The heady days of our first lockdown last year feel like a long time ago as I type this on a cold January day. Back then people seemed almost overjoyed at the opportunity to pause from the madness of day-to-day life. The sun shone and we reconnected with our families in ways we never dreamt possible. Now however, lockdown fatigue is upon us and with UK schools closed again until mid March at the earliest, our initial positivity has quickly turned to apathy.
For months we’ve been desperate for a vaccine breakthrough to rescue us from this new world of Covid-19 and restore our civil liberties. But now, with jabs being approved, we wrestle with the simple choice of whether we actually want to be vaccinated or not. The anti-vaxxers are out in force to influence our decisions with conspiracy theories rife – Bill Gates is trying to microchip me. The pandemic is a hoax. The vaccine will change my DNA!
The younger generations habitually consume their information from social media, much of which is unregulated and driven by influencers opinions rather than qualified professionals. 1 in 7 people now believe that the vaccine is being used to track and control the population. We all know of algorithms pushing content our way based on what’s caught our attention before, resulting in a sometimes-misinformed echo-chamber of opinion. To counteract this, Reset Australia was launched to rein in Big Tech and diffuse the growing threat they cause to democracy. This is a small step in the right direction to protect us from misinformation, hate speech and polarization that’s being fueled by Big Tech and is damaging society. This is something that can’t come soon enough to our market, but sadly won’t be here in time to change some people’s perceptions of the vaccine.
So, with all this misinformation circulating, and our ability to come out of the pandemic dependent on being inoculated, how can we be persuaded that the vaccines are safe and how does brand play its part?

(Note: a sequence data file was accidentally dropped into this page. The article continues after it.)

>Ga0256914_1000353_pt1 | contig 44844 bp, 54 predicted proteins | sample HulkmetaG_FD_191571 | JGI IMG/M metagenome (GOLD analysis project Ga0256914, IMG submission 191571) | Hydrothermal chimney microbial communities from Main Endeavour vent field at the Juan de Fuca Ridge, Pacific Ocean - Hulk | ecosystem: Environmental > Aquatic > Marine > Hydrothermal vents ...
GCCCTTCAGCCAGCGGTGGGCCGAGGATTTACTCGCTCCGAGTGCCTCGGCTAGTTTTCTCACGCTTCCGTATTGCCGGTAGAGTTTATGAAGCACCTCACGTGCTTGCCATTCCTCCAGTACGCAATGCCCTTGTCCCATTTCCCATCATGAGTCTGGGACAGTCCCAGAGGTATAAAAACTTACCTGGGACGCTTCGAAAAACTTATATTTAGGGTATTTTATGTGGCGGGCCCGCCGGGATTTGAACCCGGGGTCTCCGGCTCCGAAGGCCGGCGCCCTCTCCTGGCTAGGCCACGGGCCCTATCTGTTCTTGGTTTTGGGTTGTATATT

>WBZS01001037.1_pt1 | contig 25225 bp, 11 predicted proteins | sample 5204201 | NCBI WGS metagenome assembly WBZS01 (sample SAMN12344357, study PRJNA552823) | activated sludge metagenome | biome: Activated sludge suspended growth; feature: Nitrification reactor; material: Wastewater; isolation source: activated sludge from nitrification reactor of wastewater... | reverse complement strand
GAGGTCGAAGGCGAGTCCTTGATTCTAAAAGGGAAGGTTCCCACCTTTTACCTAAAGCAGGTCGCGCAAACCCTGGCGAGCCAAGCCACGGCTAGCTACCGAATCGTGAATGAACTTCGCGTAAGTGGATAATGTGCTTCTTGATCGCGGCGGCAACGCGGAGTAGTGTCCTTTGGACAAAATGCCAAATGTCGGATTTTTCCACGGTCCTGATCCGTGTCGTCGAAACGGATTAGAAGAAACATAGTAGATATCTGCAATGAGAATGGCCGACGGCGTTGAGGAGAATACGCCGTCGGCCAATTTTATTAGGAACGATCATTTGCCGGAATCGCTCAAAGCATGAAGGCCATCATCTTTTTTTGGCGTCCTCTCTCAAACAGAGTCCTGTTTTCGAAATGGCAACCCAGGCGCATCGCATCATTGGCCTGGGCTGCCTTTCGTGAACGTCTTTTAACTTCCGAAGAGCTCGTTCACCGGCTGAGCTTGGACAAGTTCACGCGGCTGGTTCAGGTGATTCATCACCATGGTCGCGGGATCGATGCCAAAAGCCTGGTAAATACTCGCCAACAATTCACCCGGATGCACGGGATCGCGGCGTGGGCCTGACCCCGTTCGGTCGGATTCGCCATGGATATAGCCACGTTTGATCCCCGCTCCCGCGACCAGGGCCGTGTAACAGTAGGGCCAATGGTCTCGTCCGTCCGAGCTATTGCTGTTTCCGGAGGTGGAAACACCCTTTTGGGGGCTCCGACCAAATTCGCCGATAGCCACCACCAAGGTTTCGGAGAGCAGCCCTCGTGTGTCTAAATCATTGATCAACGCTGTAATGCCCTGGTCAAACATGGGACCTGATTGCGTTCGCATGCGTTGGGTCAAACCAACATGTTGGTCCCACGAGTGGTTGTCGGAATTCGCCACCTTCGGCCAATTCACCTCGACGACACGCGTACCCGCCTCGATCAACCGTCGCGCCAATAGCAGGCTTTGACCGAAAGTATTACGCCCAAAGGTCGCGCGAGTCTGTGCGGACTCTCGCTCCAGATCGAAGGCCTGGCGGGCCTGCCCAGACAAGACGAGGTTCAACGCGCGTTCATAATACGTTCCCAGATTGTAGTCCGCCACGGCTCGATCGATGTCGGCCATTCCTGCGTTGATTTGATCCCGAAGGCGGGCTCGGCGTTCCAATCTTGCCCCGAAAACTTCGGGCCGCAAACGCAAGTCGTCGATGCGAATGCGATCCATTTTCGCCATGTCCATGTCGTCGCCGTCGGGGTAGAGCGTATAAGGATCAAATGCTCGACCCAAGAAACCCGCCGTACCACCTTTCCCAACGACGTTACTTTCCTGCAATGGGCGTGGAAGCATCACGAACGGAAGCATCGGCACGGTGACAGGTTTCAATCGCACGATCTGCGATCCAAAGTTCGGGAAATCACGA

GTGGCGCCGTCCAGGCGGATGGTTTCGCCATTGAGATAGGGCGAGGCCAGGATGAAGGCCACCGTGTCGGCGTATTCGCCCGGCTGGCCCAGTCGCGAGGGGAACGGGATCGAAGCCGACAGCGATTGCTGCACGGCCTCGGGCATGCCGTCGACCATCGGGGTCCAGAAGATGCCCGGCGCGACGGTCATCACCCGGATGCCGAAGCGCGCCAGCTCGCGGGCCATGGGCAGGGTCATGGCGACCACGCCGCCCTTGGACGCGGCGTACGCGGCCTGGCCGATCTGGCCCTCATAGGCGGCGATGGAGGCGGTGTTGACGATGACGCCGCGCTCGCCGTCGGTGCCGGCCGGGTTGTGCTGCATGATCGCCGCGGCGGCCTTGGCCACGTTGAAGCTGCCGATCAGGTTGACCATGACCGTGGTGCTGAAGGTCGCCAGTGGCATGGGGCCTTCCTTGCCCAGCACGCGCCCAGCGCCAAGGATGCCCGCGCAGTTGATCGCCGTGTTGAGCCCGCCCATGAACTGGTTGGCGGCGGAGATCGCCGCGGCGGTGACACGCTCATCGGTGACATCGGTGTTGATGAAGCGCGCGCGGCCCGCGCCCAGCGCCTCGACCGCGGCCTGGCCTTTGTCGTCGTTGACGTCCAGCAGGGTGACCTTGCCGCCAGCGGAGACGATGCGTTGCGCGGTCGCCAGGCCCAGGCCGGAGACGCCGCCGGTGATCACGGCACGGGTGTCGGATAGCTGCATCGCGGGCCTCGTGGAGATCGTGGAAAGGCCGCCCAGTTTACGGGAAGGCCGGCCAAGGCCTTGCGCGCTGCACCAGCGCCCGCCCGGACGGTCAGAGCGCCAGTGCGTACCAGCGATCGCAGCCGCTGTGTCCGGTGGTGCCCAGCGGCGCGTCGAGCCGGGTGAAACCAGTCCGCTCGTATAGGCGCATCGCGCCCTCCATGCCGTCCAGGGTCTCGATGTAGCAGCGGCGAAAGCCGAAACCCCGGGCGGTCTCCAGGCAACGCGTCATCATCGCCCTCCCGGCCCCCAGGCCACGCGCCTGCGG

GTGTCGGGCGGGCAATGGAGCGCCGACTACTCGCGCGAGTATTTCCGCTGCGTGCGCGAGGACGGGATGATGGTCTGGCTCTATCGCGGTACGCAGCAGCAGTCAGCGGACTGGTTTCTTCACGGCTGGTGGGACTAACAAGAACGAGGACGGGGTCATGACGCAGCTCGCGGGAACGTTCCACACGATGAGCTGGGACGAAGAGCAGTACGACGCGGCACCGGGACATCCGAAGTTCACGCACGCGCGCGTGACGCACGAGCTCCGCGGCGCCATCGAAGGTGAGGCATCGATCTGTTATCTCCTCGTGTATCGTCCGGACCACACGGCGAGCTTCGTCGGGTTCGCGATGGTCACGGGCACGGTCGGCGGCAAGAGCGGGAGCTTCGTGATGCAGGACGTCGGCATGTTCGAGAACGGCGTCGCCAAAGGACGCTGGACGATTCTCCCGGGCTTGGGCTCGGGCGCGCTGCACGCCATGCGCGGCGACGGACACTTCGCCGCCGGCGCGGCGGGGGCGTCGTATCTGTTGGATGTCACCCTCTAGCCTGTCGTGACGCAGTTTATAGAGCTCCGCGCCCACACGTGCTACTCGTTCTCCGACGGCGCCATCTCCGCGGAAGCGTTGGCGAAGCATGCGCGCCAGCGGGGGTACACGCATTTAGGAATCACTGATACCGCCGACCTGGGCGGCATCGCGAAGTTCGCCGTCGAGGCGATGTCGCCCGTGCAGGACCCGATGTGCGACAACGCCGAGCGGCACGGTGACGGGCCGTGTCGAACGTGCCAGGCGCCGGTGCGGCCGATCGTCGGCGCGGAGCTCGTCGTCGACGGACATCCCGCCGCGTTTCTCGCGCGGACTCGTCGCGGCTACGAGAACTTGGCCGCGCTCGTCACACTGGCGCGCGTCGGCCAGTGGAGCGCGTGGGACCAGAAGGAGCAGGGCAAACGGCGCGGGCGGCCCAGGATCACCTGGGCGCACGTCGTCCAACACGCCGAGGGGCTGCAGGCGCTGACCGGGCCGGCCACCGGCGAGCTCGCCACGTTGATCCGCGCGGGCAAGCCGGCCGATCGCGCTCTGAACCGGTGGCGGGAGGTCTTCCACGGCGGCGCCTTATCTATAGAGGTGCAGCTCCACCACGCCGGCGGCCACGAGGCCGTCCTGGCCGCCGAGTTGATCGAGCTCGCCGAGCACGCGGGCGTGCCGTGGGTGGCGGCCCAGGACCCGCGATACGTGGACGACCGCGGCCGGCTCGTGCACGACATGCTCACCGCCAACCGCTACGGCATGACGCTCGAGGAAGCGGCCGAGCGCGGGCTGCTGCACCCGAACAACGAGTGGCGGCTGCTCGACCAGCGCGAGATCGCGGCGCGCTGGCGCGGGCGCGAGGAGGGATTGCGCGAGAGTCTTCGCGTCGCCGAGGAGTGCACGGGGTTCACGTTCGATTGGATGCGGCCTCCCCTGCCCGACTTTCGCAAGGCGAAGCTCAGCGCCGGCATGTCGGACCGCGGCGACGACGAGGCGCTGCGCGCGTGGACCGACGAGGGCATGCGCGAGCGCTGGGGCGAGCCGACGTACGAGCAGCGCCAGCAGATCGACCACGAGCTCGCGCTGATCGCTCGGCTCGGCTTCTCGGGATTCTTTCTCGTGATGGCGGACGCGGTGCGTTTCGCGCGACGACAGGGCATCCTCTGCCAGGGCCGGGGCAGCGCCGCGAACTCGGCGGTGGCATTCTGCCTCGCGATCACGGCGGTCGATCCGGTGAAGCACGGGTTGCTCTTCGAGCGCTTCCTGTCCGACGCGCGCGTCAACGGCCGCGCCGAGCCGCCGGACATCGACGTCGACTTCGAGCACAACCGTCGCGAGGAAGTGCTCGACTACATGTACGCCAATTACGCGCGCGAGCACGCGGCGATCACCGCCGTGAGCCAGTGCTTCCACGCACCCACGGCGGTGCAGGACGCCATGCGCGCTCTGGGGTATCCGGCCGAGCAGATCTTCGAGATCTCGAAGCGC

With the main deciding factor being trust, pharma companies have a job to do to educate the category. Yes, there can be side effects from vaccines, but they are still an improvement on where we are today. We’ve seen this education process taken on in other sectors. In China, Baidu Apollo are industry pioneers promoting Robotaxis and autonomous vehicle use. But the public are still extremely cautious of such technological advances particularly after both Uber and Tesla have had safety issues, one of which resulting in the fatality of a pedestrian. Work is needed on the product and the perceptions in the case of automated vehicles if trust is to be gained. In another category, Virgin Galactic have spent sixteen years convincing consumers that it could be possible to take a trip to another dimension. With test flights underway, they have paid customers ready to board later this year. Something once only available to astronauts, is now accessible to anyone with cash to fly.
But how do pharma companies encourage the population to trust in the vaccine so that we can achieve the holy grail of herd immunity? Brands no longer own the conversation or at least compete with other brands. Now, a brand must compete with influencers whose advice (rightly or wrongly) can scupper the uptake of the vaccine. The challenge is making the brand connect with people in a simple and human way, making science more accessible. However, while brands like AstraZeneca have their messages regulated and required to be based on reality, influencers who convey contradictory information, have the freedom to bend the truth to make it both simpler and in many cases far more sensational. Think back to the anti-vax movement surrounding the MMR causing autism. A disproven theory that is still believed by many. In the words of The BMJ, even Covid-19 can’t kill off the anti-vaxxers.
In the UK the two possible jabs are from Pfizer-BioNTech or Oxford AstraZeneca. I have faith in the drug approval process we have in place in this country, especially with the AZ drug being jointly developed with Oxford University. We also have extremely strict regulations for drug manufacture. Having been to an AstraZeneca manufacturing plant, I can testify to the levels that are reached to make sure the process is as sterile as possible. Even someone wearing mascara in the least sterile part of the plant would cause a deviation.
This month Pfizer unveiled their most significant brand refresh for almost 70 years, in part demonstrating no longer just being in the business of treating diseases but also curing and preventing them, including vaccine creation. If experts are to be believed that Covid-19 could be a precursor to a far worse and more deadly virus, this move seems like a smart one. Why not position themselves to lead the innovation on preventative measures to such disruptions to our existence? The creative output of the strategy is somewhat vanilla, with the use of the helix generic and is overdone in this sector (and slightly unfortunate considering the incorrect claim about the vaccine changing your DNA). We do need our drug companies to lead in giving us the confidence in their science. In the words of Pfizers ad tag line, ‘Science Will Win’. That’s what I’m putting my faith in.